Q&A

# Why aren't $z_1=f(xy)$ and $z_2=f(x/y)$ functions of 2 variables?

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Hagen von Eitzen answered that $z_1, z_2$

depend on only one variable - there's no comma between the parentheses.

John Doe commented

the function $f(xy)=e^{xy}sin(xy)+(xy)^3$ may look like a multivariable function in x and y, but it can be written more simply as a univariate function, $f(t)=e^tsint+t^3$.

Yes, I agree that defining $t_1=xy$ transforms $f(xy)$ into $f(t_1)$, and $t_2= \dfrac xy$ transforms $f(\dfrac xy)$ into $f(t_2)$. Yes, $f(t_1)$ and $f(t_2)$ are single-variable. I agree that $z_1, z_2$ can be re-defined to be functions of ONE variable.

But I'm still befuddled why $z_1, z_2$ can't be construed as TWO variables. I feel that redefining with $t$ misrepresents the original 2 independent variables x, y. These definitions don't change the original fact that f did depend on 2 independent variables!

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You are misrepresenting what Hagen von Eitzen wrote. He did not write that $z_1$ and $z_2$ depend on only one variable. He wrote that $f$ is a function of only one variable. That's a massive difference.

The question this refers to was whether $z_1=f'(xy)$ or $z_2=f'(x/y)$ are ambiguous, and the correct answer was that it is not because $f$ is a function of only one variable. Note that $f'(xy)$ is not the same as $(f(xy))'$, which would be ambiguous assuming $x$ and $y$ are both independent variables, unless we previously established a convention that e.g. primes always refer to a differentiation on $x$.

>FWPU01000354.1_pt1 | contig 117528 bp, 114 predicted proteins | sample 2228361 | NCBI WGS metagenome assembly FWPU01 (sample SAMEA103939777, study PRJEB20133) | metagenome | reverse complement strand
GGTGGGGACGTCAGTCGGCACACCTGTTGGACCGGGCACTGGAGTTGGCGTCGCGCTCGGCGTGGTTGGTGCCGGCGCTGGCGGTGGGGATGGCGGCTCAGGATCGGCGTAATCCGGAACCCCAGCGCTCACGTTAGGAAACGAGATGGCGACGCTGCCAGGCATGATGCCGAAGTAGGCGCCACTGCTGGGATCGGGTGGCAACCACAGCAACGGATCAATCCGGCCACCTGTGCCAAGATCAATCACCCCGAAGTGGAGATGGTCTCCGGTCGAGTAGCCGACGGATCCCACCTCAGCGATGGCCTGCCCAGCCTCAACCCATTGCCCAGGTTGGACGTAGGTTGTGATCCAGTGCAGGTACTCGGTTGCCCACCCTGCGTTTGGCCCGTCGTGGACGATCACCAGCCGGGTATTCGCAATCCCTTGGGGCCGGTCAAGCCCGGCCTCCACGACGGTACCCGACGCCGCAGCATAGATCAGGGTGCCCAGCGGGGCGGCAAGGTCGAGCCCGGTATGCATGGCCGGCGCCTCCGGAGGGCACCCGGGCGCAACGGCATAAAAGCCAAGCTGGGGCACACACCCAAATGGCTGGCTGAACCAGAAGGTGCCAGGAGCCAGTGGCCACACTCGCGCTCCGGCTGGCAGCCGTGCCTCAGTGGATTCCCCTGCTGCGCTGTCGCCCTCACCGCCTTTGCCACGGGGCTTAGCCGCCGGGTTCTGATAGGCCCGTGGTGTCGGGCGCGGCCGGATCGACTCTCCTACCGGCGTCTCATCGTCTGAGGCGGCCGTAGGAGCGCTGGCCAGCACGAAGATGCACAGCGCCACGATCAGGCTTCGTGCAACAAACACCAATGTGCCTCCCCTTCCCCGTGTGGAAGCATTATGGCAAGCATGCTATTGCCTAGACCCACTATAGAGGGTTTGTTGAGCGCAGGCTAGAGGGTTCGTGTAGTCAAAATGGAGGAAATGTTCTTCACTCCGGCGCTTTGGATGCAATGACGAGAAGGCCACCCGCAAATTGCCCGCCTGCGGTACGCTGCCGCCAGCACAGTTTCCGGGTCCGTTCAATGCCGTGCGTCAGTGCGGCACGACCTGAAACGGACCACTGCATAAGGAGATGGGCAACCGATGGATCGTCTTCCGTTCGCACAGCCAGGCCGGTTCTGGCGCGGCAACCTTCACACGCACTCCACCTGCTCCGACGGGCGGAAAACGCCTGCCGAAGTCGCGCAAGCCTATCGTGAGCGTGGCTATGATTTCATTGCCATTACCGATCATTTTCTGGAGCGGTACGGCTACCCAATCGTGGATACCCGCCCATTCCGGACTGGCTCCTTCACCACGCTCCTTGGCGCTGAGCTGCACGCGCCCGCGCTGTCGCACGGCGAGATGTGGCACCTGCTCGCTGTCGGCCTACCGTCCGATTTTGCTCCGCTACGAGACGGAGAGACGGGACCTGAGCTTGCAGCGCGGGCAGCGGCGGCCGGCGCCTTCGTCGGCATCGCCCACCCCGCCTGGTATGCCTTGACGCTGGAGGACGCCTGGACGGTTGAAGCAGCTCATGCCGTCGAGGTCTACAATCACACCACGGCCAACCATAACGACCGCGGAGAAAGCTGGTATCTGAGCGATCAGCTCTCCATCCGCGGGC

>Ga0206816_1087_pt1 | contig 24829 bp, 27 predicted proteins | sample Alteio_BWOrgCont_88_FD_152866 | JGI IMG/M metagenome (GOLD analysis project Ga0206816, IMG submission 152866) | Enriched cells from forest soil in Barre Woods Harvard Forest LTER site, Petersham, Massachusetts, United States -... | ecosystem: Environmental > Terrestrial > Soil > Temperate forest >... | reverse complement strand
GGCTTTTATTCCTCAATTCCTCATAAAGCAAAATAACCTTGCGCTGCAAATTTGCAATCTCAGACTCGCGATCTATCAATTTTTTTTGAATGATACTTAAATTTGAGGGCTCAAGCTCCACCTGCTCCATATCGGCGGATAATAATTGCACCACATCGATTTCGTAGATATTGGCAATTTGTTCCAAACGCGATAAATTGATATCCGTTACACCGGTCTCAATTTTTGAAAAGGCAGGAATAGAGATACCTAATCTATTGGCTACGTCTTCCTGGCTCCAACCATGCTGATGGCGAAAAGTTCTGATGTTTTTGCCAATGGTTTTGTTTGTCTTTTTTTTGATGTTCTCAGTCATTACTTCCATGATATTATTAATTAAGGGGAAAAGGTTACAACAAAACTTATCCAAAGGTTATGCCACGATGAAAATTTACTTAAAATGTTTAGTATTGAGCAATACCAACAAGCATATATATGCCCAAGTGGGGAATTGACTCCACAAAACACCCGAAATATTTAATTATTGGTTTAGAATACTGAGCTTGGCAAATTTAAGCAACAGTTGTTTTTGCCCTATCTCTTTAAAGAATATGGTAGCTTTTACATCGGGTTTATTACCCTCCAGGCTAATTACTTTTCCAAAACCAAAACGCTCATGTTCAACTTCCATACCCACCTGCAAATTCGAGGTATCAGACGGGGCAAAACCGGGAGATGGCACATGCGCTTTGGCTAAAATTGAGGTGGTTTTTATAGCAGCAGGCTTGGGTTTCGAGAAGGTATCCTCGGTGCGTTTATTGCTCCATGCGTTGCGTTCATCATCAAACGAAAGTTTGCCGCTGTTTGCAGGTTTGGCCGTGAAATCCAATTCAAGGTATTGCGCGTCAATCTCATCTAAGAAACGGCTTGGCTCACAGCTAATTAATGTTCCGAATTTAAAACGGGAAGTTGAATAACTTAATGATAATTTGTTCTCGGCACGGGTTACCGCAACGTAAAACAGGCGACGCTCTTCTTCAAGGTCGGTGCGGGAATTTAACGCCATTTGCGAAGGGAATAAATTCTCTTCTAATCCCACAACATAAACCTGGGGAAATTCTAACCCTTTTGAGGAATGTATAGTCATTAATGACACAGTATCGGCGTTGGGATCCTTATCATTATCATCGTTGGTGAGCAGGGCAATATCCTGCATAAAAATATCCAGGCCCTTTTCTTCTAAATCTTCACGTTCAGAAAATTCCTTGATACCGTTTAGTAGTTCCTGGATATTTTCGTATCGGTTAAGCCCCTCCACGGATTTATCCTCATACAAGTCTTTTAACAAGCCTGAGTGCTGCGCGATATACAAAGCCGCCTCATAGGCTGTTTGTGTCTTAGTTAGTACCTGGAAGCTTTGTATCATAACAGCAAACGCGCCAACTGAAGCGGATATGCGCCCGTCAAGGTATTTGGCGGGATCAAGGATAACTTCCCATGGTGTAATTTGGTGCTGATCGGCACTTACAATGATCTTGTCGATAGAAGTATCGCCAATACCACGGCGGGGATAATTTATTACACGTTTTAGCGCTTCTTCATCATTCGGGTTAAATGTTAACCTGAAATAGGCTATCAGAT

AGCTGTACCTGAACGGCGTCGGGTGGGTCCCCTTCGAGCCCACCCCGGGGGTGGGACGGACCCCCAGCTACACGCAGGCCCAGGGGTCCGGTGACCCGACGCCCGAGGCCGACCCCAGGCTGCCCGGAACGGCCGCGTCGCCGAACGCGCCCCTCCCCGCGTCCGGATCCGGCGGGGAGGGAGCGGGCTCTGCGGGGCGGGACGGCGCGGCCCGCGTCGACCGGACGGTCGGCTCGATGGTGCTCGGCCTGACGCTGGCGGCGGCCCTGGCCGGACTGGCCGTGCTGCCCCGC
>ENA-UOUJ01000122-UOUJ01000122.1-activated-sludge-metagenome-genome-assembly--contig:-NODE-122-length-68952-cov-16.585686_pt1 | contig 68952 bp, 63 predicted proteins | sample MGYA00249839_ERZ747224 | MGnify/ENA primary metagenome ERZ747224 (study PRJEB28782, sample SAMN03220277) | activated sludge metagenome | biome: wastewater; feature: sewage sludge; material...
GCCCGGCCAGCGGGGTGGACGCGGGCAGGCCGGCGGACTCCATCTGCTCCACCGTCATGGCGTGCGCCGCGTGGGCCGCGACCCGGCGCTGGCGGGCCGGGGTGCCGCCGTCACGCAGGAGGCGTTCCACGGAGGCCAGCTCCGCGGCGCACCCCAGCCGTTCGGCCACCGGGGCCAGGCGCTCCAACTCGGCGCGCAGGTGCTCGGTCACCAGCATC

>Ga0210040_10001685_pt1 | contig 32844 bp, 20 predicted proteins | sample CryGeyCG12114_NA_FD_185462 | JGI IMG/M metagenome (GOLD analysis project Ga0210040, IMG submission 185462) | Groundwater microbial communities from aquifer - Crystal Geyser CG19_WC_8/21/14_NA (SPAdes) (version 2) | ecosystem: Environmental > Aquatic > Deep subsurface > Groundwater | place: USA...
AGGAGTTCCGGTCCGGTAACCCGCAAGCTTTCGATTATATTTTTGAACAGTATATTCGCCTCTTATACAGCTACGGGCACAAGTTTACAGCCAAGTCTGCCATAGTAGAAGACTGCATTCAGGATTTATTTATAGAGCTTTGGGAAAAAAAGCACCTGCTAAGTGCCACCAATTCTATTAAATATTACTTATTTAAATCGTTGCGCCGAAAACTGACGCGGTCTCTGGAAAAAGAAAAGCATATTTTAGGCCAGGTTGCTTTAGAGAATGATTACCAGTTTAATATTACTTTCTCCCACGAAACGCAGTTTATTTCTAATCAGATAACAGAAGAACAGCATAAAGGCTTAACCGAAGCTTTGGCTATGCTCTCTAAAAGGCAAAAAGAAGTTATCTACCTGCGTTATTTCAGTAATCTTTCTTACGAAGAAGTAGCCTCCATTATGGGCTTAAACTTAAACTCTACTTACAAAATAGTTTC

The notation $f'(xy)$ means that we take the function $f$, which takes one argument (let's name it $t$), take the derivative of that function with respect of its argument (no ambiguity here, there's only one argument after all), and then insert $xy$ as argument into the derivative we just calculated.

Note that the difference is important even in cases where only one variable is involved. For example, consider $z_3=f'(3x)$. This is not the derivative of $f(3x)$, the latter would be written as $z_4=(f(3x))'$ and by the chain rule would evaluate to $z_4=3f'(3x)$. Clearly $3f'(3x)\ne f'(3x)$ unless $f'(t)=0$ for all $t$.

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